I'm at the 99/100 mark for ebook versus pbook at this point.

Laura K. Curtis said...

I doubt I will ever switch completely, but I'm at about 60% ebooks right now and I'll probably stay that way for a while. It's a lot easier for me to carry/read on my Kindle, but I don't think either the readers or the books are perfect yet. (That is, the technology has a ways to go.)

Marilyn Peake said...

I voted "Maybe", although I would have voted "Probably" if that had been a choice. I have piles of To Be Read paperbacks and hardcovers, and have decided to read a lot more of those before buying a Kindle. Only problem with that plan: I find myself buying even more paperbacks and hardcovers because I don’t yet own a Kindle.

Arachne Jericho said...

... Also I'm not sure why my iPhone changed that to "eyephone". Sigh.

D. G. Hudson said...

I prefer reading a paper book, but if the technology and the price appeal to me, I can adapt. I'm sure there will be some non-fiction books (art, reference, etc.) that I may prefer in paper format.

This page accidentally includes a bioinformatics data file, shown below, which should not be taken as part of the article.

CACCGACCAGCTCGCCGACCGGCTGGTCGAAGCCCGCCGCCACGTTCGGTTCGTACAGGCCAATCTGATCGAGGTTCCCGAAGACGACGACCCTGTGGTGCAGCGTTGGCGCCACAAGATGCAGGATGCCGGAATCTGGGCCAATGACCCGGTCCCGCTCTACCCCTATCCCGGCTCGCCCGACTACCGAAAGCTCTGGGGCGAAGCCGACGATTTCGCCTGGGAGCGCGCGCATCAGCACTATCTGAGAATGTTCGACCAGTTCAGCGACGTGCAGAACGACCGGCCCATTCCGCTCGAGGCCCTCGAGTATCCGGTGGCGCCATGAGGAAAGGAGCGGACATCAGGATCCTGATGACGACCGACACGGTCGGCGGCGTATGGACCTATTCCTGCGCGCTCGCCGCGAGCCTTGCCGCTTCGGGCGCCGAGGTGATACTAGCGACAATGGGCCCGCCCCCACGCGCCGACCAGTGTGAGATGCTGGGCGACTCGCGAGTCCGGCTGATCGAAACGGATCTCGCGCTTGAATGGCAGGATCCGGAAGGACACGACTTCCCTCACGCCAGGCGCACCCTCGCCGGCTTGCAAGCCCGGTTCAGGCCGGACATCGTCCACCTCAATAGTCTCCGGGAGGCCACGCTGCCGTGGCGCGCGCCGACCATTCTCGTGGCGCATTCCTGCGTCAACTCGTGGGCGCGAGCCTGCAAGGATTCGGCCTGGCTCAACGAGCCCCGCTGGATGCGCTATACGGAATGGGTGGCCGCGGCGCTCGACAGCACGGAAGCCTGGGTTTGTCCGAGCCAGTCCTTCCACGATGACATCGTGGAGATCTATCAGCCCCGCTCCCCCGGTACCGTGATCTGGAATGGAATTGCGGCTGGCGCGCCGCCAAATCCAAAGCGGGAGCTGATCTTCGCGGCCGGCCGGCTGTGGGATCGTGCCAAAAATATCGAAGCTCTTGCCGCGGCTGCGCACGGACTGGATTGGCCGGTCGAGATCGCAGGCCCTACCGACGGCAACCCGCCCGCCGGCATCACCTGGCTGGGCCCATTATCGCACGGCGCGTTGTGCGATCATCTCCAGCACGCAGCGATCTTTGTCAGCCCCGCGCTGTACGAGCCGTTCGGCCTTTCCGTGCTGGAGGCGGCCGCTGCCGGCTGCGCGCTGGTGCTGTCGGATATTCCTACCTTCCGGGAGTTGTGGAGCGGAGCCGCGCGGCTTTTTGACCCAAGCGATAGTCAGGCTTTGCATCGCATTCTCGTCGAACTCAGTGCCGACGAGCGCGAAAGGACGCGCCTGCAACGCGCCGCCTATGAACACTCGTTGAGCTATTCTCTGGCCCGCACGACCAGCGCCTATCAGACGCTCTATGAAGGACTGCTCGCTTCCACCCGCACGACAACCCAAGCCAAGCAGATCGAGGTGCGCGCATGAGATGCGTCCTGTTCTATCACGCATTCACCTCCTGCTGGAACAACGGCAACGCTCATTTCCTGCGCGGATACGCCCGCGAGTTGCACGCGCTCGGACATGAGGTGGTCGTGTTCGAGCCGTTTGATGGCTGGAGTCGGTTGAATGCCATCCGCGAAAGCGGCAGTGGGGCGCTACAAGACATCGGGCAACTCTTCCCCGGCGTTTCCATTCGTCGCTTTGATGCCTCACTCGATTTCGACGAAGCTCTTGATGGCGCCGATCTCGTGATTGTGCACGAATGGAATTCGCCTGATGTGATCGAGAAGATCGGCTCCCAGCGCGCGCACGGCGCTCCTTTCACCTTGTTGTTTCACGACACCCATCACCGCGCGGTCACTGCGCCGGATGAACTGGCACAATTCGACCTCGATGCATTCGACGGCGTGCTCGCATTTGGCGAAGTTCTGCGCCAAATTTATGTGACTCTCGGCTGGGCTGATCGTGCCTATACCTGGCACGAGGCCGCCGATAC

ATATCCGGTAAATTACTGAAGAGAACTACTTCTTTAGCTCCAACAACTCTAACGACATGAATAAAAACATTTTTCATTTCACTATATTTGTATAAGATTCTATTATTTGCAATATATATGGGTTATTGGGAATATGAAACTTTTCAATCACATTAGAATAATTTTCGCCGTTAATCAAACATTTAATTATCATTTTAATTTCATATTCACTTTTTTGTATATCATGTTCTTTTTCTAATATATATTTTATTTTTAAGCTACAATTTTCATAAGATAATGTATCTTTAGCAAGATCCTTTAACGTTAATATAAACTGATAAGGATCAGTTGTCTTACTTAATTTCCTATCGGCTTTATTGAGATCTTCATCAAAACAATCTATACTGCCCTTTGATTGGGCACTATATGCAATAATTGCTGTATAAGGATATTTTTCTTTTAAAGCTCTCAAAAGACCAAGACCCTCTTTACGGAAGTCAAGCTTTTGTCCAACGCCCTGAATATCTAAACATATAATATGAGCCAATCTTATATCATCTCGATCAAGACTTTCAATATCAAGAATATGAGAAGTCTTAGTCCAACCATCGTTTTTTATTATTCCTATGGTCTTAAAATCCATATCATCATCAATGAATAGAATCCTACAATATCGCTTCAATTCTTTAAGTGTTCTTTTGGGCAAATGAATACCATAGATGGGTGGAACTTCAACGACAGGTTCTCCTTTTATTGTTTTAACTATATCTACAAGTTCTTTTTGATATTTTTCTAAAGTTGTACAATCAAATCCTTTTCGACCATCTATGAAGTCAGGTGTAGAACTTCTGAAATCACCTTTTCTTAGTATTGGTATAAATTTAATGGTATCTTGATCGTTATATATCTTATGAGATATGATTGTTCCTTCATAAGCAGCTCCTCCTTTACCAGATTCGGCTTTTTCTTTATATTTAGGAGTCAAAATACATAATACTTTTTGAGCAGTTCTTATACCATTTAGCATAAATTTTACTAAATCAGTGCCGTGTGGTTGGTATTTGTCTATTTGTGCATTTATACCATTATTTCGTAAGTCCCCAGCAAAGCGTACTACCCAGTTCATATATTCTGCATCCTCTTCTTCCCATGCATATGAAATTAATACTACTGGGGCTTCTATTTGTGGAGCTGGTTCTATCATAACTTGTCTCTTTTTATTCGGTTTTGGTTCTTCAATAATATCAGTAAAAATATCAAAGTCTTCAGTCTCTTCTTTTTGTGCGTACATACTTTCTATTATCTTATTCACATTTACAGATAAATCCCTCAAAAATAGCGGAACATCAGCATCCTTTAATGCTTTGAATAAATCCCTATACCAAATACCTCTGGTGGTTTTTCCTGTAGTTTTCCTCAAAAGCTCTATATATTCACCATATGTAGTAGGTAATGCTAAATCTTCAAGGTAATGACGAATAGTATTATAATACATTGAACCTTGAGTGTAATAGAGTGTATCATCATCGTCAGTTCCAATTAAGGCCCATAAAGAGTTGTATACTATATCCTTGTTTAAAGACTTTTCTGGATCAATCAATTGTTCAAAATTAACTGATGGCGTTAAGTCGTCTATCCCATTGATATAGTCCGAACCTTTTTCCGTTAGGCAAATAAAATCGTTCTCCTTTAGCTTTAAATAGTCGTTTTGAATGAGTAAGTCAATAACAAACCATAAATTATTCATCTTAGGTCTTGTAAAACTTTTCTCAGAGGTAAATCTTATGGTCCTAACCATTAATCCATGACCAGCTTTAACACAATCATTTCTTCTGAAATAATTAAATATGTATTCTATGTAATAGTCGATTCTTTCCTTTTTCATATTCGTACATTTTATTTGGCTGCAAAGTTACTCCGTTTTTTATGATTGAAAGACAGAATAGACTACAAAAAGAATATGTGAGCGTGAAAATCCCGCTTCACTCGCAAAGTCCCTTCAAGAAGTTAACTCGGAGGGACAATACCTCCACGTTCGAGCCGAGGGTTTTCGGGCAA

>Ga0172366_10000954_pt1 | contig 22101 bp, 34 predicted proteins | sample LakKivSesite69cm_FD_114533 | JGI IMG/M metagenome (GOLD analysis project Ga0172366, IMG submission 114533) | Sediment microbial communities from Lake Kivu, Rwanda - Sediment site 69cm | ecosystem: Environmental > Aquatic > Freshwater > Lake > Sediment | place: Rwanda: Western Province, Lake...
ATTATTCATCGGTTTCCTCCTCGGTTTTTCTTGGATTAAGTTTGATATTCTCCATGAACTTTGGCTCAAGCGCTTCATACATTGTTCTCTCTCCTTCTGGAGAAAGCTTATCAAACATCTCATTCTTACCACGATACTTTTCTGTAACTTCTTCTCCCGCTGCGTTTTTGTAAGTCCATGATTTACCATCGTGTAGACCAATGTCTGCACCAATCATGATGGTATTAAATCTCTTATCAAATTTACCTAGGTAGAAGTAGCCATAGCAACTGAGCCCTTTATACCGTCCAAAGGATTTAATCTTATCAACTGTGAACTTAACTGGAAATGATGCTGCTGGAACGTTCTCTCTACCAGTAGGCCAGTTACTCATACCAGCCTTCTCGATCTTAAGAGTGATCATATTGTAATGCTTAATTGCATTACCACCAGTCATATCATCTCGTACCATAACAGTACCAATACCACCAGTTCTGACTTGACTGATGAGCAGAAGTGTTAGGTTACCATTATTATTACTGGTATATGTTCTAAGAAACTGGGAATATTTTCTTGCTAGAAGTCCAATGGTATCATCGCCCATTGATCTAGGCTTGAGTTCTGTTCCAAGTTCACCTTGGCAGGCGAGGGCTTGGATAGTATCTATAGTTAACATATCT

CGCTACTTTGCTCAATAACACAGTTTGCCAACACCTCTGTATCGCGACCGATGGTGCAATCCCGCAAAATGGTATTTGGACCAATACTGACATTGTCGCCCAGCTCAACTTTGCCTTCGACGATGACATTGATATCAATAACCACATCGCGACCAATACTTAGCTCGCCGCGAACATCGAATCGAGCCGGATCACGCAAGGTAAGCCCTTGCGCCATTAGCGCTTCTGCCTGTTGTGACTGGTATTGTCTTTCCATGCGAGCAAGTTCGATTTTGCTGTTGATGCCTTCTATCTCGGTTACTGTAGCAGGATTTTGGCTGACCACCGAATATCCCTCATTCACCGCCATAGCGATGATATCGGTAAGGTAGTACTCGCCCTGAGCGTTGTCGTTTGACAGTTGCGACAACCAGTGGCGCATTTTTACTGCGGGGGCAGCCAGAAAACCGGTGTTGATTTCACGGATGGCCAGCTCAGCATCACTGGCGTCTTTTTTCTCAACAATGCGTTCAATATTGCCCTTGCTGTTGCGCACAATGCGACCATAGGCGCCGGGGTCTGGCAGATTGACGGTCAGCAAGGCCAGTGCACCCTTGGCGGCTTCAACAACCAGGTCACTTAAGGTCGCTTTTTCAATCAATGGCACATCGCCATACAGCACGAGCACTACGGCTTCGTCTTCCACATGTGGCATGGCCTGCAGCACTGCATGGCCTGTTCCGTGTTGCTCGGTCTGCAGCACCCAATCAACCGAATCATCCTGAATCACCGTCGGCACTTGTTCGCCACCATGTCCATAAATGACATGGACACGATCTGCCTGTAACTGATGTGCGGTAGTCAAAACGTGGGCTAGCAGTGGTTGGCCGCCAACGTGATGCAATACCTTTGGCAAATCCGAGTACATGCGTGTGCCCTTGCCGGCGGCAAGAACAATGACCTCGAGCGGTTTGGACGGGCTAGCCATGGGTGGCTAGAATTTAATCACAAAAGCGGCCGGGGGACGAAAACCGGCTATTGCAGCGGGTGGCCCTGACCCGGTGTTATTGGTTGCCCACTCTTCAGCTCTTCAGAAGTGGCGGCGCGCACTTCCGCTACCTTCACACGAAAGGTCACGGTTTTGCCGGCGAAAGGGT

I just went shopping at the local bookstore for Christmas gifts. We always give books. I'm not sure that giving e-books will replace that for a while, since the person must have some type of device. When technology is available for a reasonable cost, more people will accept it.

As a writer, I would accept whatever format gets my writing to the readers. Whatever works, as Nathan says.

Megan Hill said...

I love holding a book in my hands. Maybe one day I'll switch, but right now, I'm all about old-fashioned paper books!

Karen McQ. said...

I love to read in almost any format, but in the last few months I've become an ebook convert. As a writer who's had great success self-publishing on Amazon's Kindle, and as a reader who loves the ease and convenience, it's Kindle all the way.

clindsay said...

I realized when I read this that for the past few years, I actually have been buying primarily ebooks. I started reading ebooks with my Palm Pilot, using eReader Pro, back when eReader was called Peanut Press.

I just bought a Libba Bray novel for my Sony Reader.

I wonder if it has something to do with the wee and miniscule apartment I live in...hmmm!

=)

Travener said...

Not mostly, no. I like to pull books down from the shelf and flip through them too often -- can't do that so easily with an e-book.